Go Back   DIY Chatroom Home Improvement Forum > Home Improvement > Flooring

CLICK HERE AND JOIN OUR COMMUNITY TODAY...IT'S FREE!

Reply
 
Thread Tools Search this Thread Display Modes
Old 02-22-2008, 06:43 PM   #1
Newbie
 
Join Date: Feb 2008
Posts: 10
Rewards Points: 10
Default

sponges


Hey anyone out there, first time here, just a 54 year old woman creating a tile foyer. Wondering what is the difference between using a grout sponge vs a regular sponge? Is there chemicals on it? How long do I wait for grout to setup - I find if I wait too long the regular spong won't actually clean grout residue from the tile. Any help would be appreciated.

Susan Wilson is offline   Reply With Quote
Old 02-22-2008, 06:54 PM   #2
Tile Contractor
 
Bill_Vincent's Avatar
 
Join Date: Feb 2008
Location: Bridgton, Maine
Posts: 108
Rewards Points: 75
Default

sponges


Grout sponges are what's called "closed cell" sponges. What that means in technical terms, I have no idea. What that means to me as a tile installer is that it will celan the tile much better than a normal sponge-- that it's much more absorbant, and will pick up foreign material much more readily. I DO know it means that the holes in the sponge are much much smaller. How that helps, I'm not sure-- all I DO know is it makes a difference in grout cleanup.

__________________
"Whether you think you can, or you think you can't, You're probably right."
http://www.creativeceramicandmarble.com
Bill_Vincent is offline   Reply With Quote
Old 02-22-2008, 07:11 PM   #3
Newbie
 
Join Date: Feb 2008
Posts: 10
Rewards Points: 10
Default

sponges


Bill, thankyou so much for your help . I have two huge dogs and I had to buy a trailer that was going to be demolished (cheap) and have been doing renovations ever since. It now actually looks like a home - but you know how us women are. We want what we want so if I have to do it myself - no biggie. Just need a little help from the experts such as yourself. Again, thanks! susan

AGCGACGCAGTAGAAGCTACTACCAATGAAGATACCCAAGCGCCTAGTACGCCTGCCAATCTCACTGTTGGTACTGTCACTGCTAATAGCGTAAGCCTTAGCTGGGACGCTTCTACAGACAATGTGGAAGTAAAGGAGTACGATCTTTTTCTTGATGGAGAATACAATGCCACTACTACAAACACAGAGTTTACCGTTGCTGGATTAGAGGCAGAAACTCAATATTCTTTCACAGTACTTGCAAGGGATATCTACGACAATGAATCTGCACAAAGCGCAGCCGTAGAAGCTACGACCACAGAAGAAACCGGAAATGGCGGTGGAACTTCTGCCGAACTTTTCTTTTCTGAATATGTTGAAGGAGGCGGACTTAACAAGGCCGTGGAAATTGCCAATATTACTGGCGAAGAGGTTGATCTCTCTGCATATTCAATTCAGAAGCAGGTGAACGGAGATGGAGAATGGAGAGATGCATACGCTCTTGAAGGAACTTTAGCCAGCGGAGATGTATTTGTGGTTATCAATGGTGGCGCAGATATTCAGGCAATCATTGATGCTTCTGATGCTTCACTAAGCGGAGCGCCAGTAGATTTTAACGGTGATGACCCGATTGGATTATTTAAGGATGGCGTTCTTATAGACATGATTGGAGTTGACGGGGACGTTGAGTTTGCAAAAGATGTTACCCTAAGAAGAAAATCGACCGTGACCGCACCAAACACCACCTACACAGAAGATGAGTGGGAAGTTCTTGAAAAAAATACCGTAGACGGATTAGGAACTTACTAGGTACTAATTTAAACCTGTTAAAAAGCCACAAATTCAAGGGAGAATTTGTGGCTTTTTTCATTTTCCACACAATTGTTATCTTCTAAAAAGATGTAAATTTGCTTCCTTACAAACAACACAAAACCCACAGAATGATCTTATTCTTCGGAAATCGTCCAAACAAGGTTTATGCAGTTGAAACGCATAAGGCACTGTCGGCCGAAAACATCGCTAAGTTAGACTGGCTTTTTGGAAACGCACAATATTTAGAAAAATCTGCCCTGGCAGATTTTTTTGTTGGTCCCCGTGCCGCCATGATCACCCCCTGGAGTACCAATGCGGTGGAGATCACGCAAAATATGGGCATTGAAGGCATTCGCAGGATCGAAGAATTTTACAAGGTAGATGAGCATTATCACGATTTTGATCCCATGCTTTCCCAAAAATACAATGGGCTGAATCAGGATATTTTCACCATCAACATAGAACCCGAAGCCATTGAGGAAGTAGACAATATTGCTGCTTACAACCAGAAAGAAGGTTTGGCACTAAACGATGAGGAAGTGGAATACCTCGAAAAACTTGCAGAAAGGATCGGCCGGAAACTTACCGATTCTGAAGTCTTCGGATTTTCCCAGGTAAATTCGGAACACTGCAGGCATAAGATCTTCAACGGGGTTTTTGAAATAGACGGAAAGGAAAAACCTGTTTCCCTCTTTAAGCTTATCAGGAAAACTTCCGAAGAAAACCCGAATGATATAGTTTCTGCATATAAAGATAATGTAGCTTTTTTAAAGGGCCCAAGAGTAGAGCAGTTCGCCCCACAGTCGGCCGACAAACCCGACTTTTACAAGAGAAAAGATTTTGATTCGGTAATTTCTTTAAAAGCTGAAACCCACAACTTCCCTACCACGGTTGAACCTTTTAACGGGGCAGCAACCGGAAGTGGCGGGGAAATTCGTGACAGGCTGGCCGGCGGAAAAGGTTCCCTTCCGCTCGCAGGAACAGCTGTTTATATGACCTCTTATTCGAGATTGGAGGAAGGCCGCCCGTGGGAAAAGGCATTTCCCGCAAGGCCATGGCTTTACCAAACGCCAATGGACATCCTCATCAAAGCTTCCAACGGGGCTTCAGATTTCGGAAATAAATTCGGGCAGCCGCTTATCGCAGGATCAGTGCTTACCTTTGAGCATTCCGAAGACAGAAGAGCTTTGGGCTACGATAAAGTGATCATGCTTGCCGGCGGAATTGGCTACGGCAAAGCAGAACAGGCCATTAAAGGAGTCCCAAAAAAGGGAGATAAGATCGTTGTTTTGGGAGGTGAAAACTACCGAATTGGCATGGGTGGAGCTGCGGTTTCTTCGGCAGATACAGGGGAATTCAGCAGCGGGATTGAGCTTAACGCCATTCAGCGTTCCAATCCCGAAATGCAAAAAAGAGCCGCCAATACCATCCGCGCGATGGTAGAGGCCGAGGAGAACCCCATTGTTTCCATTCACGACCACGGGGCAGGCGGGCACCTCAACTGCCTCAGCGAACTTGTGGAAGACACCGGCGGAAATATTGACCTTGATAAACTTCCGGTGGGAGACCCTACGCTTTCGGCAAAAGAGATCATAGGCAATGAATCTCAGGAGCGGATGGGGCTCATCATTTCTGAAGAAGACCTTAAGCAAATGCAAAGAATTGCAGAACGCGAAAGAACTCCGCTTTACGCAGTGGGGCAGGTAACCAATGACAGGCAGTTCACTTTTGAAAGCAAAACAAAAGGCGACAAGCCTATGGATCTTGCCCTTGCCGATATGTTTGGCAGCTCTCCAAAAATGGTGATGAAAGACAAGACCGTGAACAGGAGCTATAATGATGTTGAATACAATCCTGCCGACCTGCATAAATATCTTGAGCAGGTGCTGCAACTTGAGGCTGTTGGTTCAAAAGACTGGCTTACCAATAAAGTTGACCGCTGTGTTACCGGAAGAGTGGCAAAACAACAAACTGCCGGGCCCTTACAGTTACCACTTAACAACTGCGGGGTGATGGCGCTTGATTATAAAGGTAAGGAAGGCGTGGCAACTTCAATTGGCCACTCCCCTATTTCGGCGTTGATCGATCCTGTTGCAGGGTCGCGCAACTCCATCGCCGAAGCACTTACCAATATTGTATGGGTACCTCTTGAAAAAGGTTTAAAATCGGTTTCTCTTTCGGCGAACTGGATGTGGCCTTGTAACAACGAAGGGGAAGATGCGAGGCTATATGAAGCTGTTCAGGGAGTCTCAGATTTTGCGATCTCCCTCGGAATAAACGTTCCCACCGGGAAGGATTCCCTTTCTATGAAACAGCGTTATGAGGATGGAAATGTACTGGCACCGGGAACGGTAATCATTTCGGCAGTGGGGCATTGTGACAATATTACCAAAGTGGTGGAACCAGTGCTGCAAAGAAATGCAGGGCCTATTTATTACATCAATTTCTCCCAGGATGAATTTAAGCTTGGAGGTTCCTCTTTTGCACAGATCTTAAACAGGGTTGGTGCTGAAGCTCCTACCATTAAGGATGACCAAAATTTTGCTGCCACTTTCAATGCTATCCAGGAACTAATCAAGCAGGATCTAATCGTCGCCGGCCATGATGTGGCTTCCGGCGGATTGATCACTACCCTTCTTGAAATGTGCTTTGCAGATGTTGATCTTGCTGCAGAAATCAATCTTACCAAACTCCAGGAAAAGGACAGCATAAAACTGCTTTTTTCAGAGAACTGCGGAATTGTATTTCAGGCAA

Susan Wilson is offline   Reply With Quote
Old 02-22-2008, 11:04 PM   #4
Tileguy
 
Bud Cline's Avatar
 
Join Date: Mar 2006
Posts: 10,243
Rewards Points: 2,136
Default

sponges


The proper sponges for cleaning grouts usually are labelled one of two ways. They are either called "grout sponges" or "hydraulic sponges" and they do make a difference when cleaning grout. It is the closed cells of these sponges that allow you to make one swipe without leaving a streak or residue deposit on the tile and they hang on to the fine grains of the sand.

I know I know,
what about grout haze? Before some of you come after me with that question I'll tell that on occasion and based on the texture of the tile multiple cleanings are required. But the plain truth for me over the years has been I just don't have near the problems cleaning grout that so many people on these forums seem to have. And I don't know why.
Bud Cline is offline   Reply With Quote
Old 02-23-2008, 06:15 AM   #5
Member
 
Join Date: Nov 2007
Posts: 211
Rewards Points: 150
Default

sponges


hmmm, could it be a little OCD?

Lol it has served me well over the years
mike costello is offline   Reply With Quote
Old 02-23-2008, 07:01 AM   #6
Tile Contractor
 
Bill_Vincent's Avatar
 
Join Date: Feb 2008
Location: Bridgton, Maine
Posts: 108
Rewards Points: 75
Default

sponges


Me too!! Back when I was a kid, the thing to use was natural sponges, as in sponges from a coral reef! Use em once for acid washing, and they were just as good as the grout sponges we use today!
__________________
"Whether you think you can, or you think you can't, You're probably right."
http://www.creativeceramicandmarble.com
Bill_Vincent is offline   Reply With Quote
Old 02-23-2008, 06:09 PM   #7
Newbie
 
Join Date: Feb 2008
Posts: 10
Rewards Points: 10
Default

sponges


OK guys .... what's OCD? I agree natural sponges are usually best for anything - the old saying - you get what you pay for?! lol

Susan
Susan Wilson is offline   Reply With Quote
Old 02-23-2008, 06:17 PM   #8
Tile Contractor
 
Bill_Vincent's Avatar
 
Join Date: Feb 2008
Location: Bridgton, Maine
Posts: 108
Rewards Points: 75
Default

sponges


obsessive compulsive disorder. Think Adrian Monk.
__________________
"Whether you think you can, or you think you can't, You're probably right."
http://www.creativeceramicandmarble.com
Bill_Vincent is offline   Reply With Quote
Old 02-23-2008, 06:23 PM   #9
Newbie
 
Join Date: Feb 2008
Posts: 10
Rewards Points: 10
Default

sponges


OK lololol, love Adrian. Thanks again for you all's help!
Susan Wilson is offline   Reply With Quote
Old 02-23-2008, 06:37 PM   #10
Newbie
 
Join Date: Feb 2008
Posts: 10
Rewards Points: 10
Default

sponges